While there are still some barriers left to remove, the possibility of wild-spawning, self-sustaining Chinook runs raised on rice farms is no longer just a pipe dream. In the years since they launched their pilot project, Jeffres and Katz have expanded their effort to encompass 20 acres and 50,000 fish, proving that it can work on a real-world scale. They have also found that, on average, salmon reared in these rice-field nurseries weigh 12 times more than those that grow up in the Sacramento River. The reason for this, Jeffres says, is that there’s so much more for them to eat.
Back at Knaggs Ranch
Jeffres wants to know just how much more food the rice fields contain. He casts a long, white net across the shallow water of a rice field then draws it back carefully, keeping clear of the mud. Katz tips the contents into a plastic bag and lifts it high so they can both see.
Inside the plastic bag, tiny freshwater crustaceans―or “bugs,” as the researchers call them―dart back and forth in constant motion. The water is so thick with them that it looks like a whirling cloud of pink.
These small crustaceans are the perfect food for young fish, and this haul is the best Katz and Jeffres have ever seen. Most of the bugs they netted belong to the genus Daphnia, often dubbed water fleas for the way they swim in short hops. They’re here in such abundance because they thrive in shallow, algae-rich waters, from puddles to flooded fields to floodplains. “It’s magic when water slows down and spreads across a floodplain,” Katz says. “It’s liquid protein.”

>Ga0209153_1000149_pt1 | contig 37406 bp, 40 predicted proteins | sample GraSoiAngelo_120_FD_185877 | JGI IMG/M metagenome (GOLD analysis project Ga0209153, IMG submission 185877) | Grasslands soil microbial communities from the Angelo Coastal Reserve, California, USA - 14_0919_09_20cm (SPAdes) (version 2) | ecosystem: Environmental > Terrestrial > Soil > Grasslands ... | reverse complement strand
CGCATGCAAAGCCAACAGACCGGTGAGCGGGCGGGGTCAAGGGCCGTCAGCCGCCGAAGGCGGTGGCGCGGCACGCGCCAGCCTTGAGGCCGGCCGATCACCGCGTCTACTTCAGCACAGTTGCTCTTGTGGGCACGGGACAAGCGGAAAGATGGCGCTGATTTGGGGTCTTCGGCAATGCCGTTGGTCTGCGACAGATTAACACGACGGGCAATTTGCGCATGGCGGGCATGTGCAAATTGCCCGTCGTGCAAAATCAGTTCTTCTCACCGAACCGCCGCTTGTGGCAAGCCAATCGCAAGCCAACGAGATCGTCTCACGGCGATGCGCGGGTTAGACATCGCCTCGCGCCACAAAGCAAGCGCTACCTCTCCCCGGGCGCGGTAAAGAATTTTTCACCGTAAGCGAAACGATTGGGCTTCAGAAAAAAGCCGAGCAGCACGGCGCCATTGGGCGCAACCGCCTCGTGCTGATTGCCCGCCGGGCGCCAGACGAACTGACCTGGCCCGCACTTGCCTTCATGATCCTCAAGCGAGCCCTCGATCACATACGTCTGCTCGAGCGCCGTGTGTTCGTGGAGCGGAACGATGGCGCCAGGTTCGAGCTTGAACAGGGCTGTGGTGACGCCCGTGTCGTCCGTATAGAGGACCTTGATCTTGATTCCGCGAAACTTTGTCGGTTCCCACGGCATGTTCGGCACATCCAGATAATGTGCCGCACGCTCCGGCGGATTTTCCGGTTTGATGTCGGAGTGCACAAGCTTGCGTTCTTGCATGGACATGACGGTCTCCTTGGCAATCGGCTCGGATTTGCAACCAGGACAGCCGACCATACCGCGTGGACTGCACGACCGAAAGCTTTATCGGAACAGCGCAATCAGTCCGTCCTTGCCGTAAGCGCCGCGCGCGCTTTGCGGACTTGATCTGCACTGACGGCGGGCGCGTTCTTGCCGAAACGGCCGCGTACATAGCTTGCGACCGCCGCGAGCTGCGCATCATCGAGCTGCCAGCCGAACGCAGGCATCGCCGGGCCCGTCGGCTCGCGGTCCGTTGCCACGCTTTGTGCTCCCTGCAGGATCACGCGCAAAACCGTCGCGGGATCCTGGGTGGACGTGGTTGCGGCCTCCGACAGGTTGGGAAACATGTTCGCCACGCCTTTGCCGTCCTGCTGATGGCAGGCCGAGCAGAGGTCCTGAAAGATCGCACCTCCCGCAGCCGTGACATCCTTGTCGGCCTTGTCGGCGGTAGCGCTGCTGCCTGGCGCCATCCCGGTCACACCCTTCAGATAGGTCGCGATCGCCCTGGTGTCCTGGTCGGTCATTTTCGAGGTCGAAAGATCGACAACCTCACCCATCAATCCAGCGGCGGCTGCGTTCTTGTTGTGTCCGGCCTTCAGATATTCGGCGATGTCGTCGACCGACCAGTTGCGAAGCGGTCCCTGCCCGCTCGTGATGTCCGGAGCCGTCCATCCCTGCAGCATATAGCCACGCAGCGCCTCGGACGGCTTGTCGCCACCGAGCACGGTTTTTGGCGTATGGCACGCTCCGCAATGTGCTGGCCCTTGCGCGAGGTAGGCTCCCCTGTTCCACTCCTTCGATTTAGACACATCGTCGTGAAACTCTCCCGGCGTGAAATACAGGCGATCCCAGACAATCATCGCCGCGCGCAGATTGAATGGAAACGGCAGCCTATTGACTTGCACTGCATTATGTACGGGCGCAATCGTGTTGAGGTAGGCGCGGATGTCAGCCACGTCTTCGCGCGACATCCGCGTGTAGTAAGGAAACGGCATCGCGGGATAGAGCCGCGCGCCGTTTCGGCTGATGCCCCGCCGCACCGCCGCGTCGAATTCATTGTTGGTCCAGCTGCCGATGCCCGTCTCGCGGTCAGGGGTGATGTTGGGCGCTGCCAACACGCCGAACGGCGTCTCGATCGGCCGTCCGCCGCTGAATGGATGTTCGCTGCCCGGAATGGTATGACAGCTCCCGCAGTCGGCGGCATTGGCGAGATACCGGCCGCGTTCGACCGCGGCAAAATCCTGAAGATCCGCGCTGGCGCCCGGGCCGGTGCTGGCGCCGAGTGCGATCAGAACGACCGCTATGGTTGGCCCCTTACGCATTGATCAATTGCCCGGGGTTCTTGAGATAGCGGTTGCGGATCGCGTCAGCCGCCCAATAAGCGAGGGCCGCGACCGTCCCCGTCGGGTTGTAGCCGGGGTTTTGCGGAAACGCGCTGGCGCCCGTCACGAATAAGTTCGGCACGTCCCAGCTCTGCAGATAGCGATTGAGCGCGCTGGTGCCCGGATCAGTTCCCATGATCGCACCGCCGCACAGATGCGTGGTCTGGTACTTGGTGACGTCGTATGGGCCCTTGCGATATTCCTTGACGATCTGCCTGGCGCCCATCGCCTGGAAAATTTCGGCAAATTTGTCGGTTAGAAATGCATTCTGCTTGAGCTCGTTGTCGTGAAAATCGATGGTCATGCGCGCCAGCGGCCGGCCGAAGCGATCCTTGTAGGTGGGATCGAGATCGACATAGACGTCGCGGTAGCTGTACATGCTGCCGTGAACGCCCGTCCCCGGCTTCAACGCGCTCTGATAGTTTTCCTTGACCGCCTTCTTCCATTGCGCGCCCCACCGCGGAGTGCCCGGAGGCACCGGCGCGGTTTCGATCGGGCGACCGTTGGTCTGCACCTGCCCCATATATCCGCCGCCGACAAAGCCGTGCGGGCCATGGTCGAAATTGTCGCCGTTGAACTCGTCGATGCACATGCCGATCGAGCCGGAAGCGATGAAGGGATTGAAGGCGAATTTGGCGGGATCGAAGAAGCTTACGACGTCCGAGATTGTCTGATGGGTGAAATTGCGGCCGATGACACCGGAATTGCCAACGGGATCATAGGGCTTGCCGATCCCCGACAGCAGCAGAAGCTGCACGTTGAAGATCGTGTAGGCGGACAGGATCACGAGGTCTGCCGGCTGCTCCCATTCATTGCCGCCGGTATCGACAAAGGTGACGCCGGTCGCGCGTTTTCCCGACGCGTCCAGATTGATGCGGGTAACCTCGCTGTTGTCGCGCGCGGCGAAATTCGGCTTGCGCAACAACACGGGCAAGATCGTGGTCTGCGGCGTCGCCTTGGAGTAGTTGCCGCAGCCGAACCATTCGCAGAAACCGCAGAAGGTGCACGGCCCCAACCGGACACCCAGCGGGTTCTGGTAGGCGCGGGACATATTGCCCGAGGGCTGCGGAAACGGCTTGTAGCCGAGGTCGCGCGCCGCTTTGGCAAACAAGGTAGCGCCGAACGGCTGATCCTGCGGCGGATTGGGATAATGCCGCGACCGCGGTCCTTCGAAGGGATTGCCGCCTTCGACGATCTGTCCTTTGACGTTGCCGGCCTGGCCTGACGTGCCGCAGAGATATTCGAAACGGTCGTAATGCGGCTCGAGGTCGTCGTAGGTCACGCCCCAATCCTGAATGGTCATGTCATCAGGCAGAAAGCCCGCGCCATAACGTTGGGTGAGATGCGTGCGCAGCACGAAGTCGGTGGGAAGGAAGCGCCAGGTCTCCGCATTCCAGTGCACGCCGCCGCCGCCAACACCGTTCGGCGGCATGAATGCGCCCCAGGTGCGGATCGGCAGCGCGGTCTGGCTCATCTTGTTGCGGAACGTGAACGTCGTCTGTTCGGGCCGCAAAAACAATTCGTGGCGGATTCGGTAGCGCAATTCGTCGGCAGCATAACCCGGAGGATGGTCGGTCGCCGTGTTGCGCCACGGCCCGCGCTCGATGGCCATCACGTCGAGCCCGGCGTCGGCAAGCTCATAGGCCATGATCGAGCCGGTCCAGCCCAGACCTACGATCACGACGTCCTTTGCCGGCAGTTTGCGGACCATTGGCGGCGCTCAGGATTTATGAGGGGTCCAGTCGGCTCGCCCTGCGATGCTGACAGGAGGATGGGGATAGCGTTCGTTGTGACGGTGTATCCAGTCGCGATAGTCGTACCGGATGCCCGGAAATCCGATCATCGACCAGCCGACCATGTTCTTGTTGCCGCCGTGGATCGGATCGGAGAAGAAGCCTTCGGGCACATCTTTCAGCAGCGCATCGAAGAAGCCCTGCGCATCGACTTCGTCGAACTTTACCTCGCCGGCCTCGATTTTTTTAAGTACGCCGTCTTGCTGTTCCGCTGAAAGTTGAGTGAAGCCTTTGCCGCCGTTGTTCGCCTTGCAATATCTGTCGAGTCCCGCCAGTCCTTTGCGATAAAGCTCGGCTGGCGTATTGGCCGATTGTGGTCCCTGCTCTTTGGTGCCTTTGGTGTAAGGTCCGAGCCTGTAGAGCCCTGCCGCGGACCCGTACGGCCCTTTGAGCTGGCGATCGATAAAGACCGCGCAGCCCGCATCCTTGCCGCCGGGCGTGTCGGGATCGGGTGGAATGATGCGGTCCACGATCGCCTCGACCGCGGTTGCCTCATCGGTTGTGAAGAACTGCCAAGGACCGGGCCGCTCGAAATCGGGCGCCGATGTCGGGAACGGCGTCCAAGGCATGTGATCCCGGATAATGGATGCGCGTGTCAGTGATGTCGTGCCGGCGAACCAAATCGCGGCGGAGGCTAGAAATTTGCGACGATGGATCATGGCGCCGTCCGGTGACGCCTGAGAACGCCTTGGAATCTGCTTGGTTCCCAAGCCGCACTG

Pickings are far slimmer in rivers. Katz holds up another bag, this one netted about an hour earlier from the Sacramento River. Just a few crustaceans scoot around inside it. “There’s basically nothing here,” he says. “By building levees, we’ve created rivers that are essentially food deserts.”
The Sacramento River has several flood control bypasses, and Katz estimates that, altogether, they contain up to 150,000 acres of rice fields that could be used as bug-rich salmon nurseries. Another 500,000 acres of rice farms lie along the Sacramento River but outside bypasses―and he thinks they may be able to help salmon, too.
One of these is River Garden Farms, which lies a short stretch upriver from Knaggs Ranch and is managed by Roger Cornwell. Like Brennan, Cornwell wondered if his fields could benefit salmon, despite the fact that the land is not in a bypass. “I met Jacob Katz and started talking to him about what we could do,” he says. Katz proposed another wild idea, one that could solve the food-desert problem: bug farming.
They wanted to know, Jeffres says, “If we can’t bring the fish to the floodplain, can we bring the floodplain to the fish?”
River Garden Farms is separated from the Sacramento River by a levee, atop which sits the Rough and Ready Pumping Plant, which was installed in 1915 to irrigate fields. The plant houses five glossy, black, massive pumps—each about six feet tall—which fill the pump house with a low roar. This past winter, the team took advantage of the setup and flooded a fallow rice field to raise bugs, then pumped the food-rich water into the Sacramento River to feed young fish as they swam through.